enough pain has been caused to get one of the other or both to get around that table. I spoke with the former E.U. high representative for foreign

policy, Kathy Ashton who dealt, you know, with Putin and others during the first evasion of 2014. I asked her about, you know, does she think he would

get around a table and is he a negotiator in good faith. This is what she said.




verify everything that he says or does.


ASHTON: And you have to start from the principle that he's not telling you the truth. He's telling you either what he thinks you want to hear or

simply what suits him to say. The evidence has to be what's going on on the ground.


AMANPOUR: General Breedlove -- I mean, I saw you, sort of, nodding. Where do you think this is -- this could lead if it ever gets around the table?

BREEDLOVE: Well, I agree with you and the high representative. The way I see it now is President Zelenskyy's population, his electorate, is very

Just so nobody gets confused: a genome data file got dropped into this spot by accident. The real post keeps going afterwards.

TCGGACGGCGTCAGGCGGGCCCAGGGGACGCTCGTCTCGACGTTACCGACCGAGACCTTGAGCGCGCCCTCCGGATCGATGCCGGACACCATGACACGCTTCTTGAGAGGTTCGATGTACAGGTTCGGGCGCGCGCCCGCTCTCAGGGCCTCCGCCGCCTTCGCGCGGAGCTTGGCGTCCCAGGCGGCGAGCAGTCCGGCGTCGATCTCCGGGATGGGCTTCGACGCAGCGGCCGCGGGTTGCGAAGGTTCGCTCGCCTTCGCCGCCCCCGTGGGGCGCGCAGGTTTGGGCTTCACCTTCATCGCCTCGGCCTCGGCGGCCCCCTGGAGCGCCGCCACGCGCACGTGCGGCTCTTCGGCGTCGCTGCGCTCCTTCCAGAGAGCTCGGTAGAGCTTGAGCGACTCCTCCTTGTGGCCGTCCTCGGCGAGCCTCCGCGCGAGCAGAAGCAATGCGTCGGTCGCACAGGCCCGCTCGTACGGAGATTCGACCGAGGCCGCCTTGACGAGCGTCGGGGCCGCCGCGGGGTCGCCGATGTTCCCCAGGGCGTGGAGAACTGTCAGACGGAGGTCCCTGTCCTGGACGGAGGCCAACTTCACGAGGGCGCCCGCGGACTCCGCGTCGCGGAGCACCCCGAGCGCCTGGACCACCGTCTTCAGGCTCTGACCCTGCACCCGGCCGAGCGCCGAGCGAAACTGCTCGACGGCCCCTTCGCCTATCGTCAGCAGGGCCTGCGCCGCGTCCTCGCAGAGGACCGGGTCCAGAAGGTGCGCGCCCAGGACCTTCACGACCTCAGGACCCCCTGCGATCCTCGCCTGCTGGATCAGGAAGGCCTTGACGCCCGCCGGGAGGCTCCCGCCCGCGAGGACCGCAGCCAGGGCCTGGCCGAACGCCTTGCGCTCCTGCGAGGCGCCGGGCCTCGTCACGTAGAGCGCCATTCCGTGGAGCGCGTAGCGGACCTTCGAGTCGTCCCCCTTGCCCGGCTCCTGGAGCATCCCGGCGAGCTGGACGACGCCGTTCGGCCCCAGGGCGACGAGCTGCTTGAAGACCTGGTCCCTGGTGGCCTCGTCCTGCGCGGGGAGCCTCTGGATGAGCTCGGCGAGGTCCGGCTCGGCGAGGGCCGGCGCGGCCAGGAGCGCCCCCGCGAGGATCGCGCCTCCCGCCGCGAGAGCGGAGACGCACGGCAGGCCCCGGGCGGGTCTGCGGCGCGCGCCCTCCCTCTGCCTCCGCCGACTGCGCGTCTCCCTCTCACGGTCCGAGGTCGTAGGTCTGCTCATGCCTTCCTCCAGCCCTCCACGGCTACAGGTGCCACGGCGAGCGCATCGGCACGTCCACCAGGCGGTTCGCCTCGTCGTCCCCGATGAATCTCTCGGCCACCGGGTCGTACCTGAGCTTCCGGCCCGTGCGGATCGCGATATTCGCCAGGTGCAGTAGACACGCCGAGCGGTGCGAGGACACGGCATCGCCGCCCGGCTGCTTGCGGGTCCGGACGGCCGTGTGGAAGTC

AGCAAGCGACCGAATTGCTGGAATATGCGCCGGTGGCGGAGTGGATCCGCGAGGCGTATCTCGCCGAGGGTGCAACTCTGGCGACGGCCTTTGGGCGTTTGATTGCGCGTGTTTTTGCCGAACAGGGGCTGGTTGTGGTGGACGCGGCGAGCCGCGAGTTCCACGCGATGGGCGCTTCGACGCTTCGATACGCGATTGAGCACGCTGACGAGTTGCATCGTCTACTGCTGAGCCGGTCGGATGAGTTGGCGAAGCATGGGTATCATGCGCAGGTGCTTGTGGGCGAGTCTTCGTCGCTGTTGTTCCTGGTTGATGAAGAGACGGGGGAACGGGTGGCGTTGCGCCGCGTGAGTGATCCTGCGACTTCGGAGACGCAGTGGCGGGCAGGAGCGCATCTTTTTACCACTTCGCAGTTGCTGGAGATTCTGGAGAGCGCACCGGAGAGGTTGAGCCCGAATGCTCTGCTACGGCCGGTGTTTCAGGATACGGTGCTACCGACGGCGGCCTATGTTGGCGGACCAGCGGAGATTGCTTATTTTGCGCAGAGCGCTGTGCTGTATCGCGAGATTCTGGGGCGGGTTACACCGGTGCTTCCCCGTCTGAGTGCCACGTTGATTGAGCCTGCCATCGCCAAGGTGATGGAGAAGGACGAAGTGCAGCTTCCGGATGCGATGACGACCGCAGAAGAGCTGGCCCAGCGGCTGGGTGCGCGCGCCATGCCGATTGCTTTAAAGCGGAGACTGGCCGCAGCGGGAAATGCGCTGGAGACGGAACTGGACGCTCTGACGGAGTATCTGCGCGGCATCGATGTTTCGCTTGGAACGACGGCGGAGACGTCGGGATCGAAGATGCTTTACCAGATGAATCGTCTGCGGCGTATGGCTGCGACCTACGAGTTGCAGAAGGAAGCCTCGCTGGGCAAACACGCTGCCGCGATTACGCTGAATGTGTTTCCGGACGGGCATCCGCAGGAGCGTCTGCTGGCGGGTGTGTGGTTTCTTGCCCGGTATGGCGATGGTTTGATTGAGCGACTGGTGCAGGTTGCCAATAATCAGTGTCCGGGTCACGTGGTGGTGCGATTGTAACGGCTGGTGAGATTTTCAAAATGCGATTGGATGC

pro-moving all of Russia out of all Ukraine. And that number only grows day by day. So, he has a pretty tough mandate.

And then Mr. Putin, while it is not existential to Russia, it may be existential to him. And so, if he comes home with less than what he started

this war, that could be a very big problem for him. So, something is going to have to change. And I agree with Evelyn and others that say that some

play -- something is empowering Ukraine to take back its country.

Here's what we know. Ukraine's military is operationally and tactically superior to the Russians, if, if they are given the kit they need to fight.


BREEDLOVE: They have proven it time and time again on the battlefield. It is time that we give Ukraine what it deserves the most, which is a policy

decision and a stated policy that we are going to see through giving Ukraine what it needs to retake all of Ukraine.

AMANPOUR: And very lastly -- honestly, we got 30 seconds, Evelyn, but as a former Pentagon official, shooting down the China balloon, once it got

across U.S. airspace, where do you think that could lead? You've studied all that stuff when you are in government.